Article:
This knitwear collection was developed through the use of Shima Seiki digital knitting software. I played with the concept of flattening fashion and how it is becoming consumed in an increasingly two-dimensinal way. As digital immersion beomes more commonplace, interactive screens and constant connectivity are shifting perceptions of the realities humans exist in, particularly in interactions with consumable products.
My process involved exploration of how I could alter the dimensinality of clothing and other products. This resulted in taking scanned colour images of clothing, reducing them to three colours and putting them into the Shima Seiki design system. To form a contrast to the realism in the knitted images, I drew on top of the imagery within the Shima software, using a more fluid and free-hand style. This created a juxtaposition in texture and depth as the doodles spoke to the loss of tangibility experienced in how clothing is now consumed in virtual spaces and representations.
India Study Tour
At the beginning of 2017 I traveled to India on a 5 week study tour with Massey University to further explore the fashion and textile industry. This was a collaborative project that I worked on with two fashion students from Massey whilst at the National Institute of Fashion Technology (NIFT) in Delhi. I developed and created the knitted sleeves on the Shima Seiki digital knit software as well as some of the embroidery across the two garments.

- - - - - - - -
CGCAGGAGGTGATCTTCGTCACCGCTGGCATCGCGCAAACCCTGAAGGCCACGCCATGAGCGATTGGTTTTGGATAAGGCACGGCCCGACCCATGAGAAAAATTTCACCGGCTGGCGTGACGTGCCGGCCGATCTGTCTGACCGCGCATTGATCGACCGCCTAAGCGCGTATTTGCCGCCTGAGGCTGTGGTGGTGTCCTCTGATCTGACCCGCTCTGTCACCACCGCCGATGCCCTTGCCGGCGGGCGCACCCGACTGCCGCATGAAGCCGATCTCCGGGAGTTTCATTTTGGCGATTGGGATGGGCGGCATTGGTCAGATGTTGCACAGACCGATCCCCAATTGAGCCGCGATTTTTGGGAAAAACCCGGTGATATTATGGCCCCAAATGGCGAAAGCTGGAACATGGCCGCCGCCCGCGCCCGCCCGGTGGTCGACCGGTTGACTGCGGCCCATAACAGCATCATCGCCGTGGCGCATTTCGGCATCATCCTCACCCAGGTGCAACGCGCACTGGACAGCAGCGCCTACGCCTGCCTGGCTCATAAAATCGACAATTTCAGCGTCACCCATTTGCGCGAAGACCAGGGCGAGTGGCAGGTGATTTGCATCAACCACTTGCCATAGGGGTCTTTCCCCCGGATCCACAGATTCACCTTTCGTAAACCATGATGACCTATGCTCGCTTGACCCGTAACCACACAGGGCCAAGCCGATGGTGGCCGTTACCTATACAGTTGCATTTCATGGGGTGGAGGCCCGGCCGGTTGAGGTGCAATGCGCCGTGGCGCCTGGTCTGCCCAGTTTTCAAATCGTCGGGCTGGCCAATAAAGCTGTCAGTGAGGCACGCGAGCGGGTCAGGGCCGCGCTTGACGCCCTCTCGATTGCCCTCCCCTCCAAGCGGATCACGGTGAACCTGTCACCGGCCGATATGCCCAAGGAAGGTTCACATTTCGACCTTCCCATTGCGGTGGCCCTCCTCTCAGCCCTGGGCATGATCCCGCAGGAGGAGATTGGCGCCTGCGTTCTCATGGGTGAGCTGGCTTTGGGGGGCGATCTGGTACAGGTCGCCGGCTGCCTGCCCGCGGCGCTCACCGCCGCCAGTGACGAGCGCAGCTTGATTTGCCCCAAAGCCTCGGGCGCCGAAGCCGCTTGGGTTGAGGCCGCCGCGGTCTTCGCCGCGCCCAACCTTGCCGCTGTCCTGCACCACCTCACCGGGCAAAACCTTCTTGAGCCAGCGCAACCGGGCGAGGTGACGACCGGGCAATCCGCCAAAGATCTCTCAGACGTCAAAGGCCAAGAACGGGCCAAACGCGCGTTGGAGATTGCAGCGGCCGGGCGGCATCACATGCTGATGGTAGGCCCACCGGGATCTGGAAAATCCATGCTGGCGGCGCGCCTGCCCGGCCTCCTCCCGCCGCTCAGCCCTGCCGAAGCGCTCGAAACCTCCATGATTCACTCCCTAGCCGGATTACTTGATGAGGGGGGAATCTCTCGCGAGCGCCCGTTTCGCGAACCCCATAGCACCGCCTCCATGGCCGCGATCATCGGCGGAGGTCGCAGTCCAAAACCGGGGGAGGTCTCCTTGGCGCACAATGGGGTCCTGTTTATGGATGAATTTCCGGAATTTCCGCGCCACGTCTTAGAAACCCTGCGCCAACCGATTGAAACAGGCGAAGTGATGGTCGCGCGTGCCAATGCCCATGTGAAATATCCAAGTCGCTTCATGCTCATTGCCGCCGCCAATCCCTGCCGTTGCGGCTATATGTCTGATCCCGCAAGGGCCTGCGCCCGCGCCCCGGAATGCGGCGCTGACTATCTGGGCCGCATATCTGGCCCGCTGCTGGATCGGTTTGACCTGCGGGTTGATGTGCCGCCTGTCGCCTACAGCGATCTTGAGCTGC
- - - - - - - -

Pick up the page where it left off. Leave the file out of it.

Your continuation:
The concept behind our project was to encourage consumers to replace their need for fast fashion by exercising their own creativity through repair. The proliferation of cheap mass produced clothing has led to a decline in the appreciation of garments and a loss of repair and hand-making skills. Our project wanted to educate consumers on how to prolong the life of their garments through repair, and in turn form a new found appreciation for craftsmanship.
Other Designers: Johanne Morris, Zoe van Weede
In the second part of the study tour I used collage and digital print to explore how we as consumers do not question the origin of our clothing enough. The final print encourages the consumer to ask where their clothing comes from, highlighting the need for a relationship to be restored between humans and the story behind our clothing. Through educating the consumer, it puts a face to the problem, but also empowers the consumer to influence the solution.
This digital print collection explores how people no longer engage in downtime, due to their loose attention being taken up by screens and technology. The prints aim to provide an alternate distraction for people to look at in public spaces, rather than their phone, but also provoke conversation around a growing issue.
This concept plays on imagery taken from the content of phones such as commonly used apps and websites, and blends this with inspiration from my daily environment of the city. Ultimately my aim was to draw and collage shapes collected from imagery in my physical and virtual worlds to then combine. This is to illustrate the constant blur of virtual and physical reality we encounter due to our constant connection with technology.